Mention coupons to a regular grocery shopper and you're likely to get intense reaction.
Some love coupons and will boast about the hundreds of dollars they save with them. Others sneer, saying their time is too valuable to be wasted on the meager savings.
The key is to use coupons wisely and disregard the ones that aren't worth the effort.
In round numbers, an American family of four annually spends $4,800 on grocery-store food, $800 on housekeeping supplies, $400 on personal-care products and $130 on nonprescription drugs, according to government figures on consumer expenditures. Those items can be found at most supermarkets, and they all have coupons.
Smart coupon-clippers say they save hundreds of dollars off normal shelf prices each year, and many claim they save thousands.
Perhaps no one has made supermarket coupons into more of a science than Teri Gault, founder of the fee-based TheGroceryGame.com Web site. Gault offers a service called Teri's List, which advises its 100,000 subscribers on which items to buy at their local supermarket and when.
Fundamental to grocery savings is buying and stockpiling items so you don't have to pay full price when you need them. That eliminates the argument that "they never have a coupon for what I need this week."
More advice on smart use of coupons:
Know when to play the coupon.
The biggest payoff comes from using the coupon on a sale item. Supermarket sales run in 12-week cycles, Gault said.
"Like playing cards, if you know when to play that coupon, you'll win the game," she said.
For example, paper products might be on sale for the next one to three weeks. That's the time to stock up and to use the coupon because it will be more than two months before the sale comes around again.
Say paper towels that normally run $7 for an eight-pack cost $5 on sale. Using a 75-cent coupon that is doubled would make those paper towels cost $3.50, or half off the usual price.
You could potentially track the sales yourself. Teri's List does that work for subscribers, telling them the ideal times to use coupons and stock up.
Clip on Sunday.
The newspaper coupons in the slick Sunday circulars offer the biggest savings. Weekday coupons tend to have lower values.
Skip online coupons.
If you have the time and want to put forth the effort to visit one of the many online sites that offer coupons, have a go at it. The problem is, the coupon amounts are pretty low because you can print as many of them as you want. Then your savings are mitigated by the cost of using your paper and ink to print the coupons.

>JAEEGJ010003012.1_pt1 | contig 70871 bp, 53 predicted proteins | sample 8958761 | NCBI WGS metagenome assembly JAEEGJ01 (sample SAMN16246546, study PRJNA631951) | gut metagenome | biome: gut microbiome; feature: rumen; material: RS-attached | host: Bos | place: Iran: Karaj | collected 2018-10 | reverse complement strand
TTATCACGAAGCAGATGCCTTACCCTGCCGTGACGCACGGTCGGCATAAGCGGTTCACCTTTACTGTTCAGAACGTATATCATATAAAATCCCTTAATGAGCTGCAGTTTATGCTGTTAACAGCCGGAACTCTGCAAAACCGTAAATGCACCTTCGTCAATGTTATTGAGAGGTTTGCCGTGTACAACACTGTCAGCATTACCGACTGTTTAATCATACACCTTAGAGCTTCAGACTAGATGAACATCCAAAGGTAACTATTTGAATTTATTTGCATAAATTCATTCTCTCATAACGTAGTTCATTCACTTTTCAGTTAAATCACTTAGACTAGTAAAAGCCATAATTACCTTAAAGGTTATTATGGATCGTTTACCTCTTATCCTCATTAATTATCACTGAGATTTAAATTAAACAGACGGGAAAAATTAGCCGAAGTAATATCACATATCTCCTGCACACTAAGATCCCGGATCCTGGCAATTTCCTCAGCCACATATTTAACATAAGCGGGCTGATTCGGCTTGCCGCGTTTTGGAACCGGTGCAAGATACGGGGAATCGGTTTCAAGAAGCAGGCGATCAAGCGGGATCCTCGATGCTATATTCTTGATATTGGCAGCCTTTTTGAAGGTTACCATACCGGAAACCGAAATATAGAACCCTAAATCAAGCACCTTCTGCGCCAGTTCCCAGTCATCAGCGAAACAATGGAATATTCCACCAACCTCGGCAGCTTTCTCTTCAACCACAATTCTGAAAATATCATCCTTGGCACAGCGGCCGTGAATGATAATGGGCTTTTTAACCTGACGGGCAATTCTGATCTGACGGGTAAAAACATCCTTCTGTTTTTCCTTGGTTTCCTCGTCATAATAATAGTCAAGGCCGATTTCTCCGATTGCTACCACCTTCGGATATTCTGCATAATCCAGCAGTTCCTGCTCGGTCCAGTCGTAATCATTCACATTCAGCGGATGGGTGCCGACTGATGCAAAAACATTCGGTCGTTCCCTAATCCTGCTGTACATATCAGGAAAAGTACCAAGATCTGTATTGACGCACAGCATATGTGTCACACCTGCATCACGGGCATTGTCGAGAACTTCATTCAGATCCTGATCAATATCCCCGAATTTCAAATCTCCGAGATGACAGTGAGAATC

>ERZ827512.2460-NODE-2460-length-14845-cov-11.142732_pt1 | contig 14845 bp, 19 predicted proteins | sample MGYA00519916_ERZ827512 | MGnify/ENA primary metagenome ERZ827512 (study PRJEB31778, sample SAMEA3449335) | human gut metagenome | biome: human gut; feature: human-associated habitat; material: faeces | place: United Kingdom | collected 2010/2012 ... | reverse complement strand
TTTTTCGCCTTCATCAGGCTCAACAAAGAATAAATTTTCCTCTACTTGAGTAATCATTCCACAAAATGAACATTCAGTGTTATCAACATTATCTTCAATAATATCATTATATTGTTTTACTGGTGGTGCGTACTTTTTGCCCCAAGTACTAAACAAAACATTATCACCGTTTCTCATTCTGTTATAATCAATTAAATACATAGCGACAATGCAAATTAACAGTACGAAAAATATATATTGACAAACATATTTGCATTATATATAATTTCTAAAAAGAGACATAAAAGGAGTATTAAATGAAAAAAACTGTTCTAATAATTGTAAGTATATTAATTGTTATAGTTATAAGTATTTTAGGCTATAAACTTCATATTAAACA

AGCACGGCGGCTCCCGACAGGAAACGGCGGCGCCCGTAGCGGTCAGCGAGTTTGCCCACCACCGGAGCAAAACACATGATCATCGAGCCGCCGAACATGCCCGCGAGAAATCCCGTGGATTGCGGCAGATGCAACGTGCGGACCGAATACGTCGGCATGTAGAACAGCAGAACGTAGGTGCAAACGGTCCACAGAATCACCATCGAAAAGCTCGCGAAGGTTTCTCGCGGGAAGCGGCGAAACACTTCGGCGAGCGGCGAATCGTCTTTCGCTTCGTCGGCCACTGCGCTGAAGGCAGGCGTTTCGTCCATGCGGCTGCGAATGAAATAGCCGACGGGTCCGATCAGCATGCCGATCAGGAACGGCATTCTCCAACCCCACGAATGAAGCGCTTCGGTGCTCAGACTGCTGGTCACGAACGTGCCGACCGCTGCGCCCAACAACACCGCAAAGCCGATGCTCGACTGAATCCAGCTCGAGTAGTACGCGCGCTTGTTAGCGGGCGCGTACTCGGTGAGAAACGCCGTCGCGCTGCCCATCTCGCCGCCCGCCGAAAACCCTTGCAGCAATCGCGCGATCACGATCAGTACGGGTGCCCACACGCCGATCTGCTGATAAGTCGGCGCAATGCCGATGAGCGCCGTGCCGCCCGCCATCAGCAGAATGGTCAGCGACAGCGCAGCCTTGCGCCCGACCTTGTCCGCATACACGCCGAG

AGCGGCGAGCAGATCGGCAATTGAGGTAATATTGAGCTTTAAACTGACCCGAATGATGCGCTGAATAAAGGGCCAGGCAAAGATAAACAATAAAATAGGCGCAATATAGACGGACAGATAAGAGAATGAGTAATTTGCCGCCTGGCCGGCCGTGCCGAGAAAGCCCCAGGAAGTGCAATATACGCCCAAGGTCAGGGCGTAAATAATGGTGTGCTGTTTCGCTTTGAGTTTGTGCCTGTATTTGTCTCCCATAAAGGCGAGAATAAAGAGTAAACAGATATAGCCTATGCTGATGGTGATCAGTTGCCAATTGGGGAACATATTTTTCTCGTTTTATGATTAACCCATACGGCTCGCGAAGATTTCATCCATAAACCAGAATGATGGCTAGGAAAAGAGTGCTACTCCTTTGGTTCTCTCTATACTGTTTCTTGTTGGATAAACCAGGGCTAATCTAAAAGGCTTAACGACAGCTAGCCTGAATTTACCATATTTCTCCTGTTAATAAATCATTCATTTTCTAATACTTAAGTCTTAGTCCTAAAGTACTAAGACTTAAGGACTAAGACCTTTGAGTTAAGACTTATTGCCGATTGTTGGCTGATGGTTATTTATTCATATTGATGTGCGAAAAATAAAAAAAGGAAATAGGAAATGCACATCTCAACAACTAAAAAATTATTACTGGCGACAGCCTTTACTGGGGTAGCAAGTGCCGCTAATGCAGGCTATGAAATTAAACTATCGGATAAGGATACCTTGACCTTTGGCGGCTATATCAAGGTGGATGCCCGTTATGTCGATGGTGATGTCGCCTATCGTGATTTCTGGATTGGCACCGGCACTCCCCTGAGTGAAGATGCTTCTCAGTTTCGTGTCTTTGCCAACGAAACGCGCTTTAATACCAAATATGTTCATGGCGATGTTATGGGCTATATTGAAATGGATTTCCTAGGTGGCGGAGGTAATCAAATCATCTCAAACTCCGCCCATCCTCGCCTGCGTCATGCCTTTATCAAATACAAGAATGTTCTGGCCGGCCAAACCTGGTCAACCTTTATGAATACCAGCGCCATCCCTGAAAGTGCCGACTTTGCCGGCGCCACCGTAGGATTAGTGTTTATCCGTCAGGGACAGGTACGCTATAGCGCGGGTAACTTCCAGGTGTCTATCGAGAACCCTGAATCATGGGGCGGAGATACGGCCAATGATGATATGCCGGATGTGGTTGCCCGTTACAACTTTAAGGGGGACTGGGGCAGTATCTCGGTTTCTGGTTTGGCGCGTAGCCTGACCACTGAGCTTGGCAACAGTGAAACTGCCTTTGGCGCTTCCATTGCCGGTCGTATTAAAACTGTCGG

Some stores don't accept them, and all those low-value coupons start to litter your coupon file, making it unmanageable. Even Gault calls using Internet coupons overkill.
Read past the picture.
The coupon savings can apply to sizes and varieties of related products other than just the one pictured. Read the fine print.
Double your savings.
Going to a supermarket that doubles the value of your coupons isn't the only way to multiply savings. With 2-for-1 sales, you're usually allowed to use two coupons because you're buying both items, said Michelle Jones, founder of GrocerySavingTips. com.
Shop on the right days.
Go to the supermarket Sunday, Monday and Tuesday. Store sales generally start on Wednesdays, but the coupon to match that sale frequently doesn't come until Sunday. So the window to capitalize on the sale and the coupon is best after you get the coupons Sunday and before the next sale cycle begins Wednesday, Gault said.
If having a coupon encourages you to try a new product or different brand, that's not a bad thing. But if it encourages you to buy a lot more convenience foods and junk food, it won't be good for your wallet or your waistline.
Smaller is better.
When using a coupon, buying the smallest package that qualifies may reap the best savings. For example, $1 off a six-pack of soft drinks usually has a bigger percentage impact than $1 off a case.
If you think about a $1 coupon as a dollar bill, it might make it harder to just throw it away, Jones said. And clipping coupons isn't that time-consuming. You could complete the chore during the commercial breaks in an hourlong TV show.
"It does take a little time each week to clip the coupons and take them to the store," Jones said. "But just like earning money takes time, so does saving money."
Gregory Karp writes for The Morning Call in Allentown, Pa.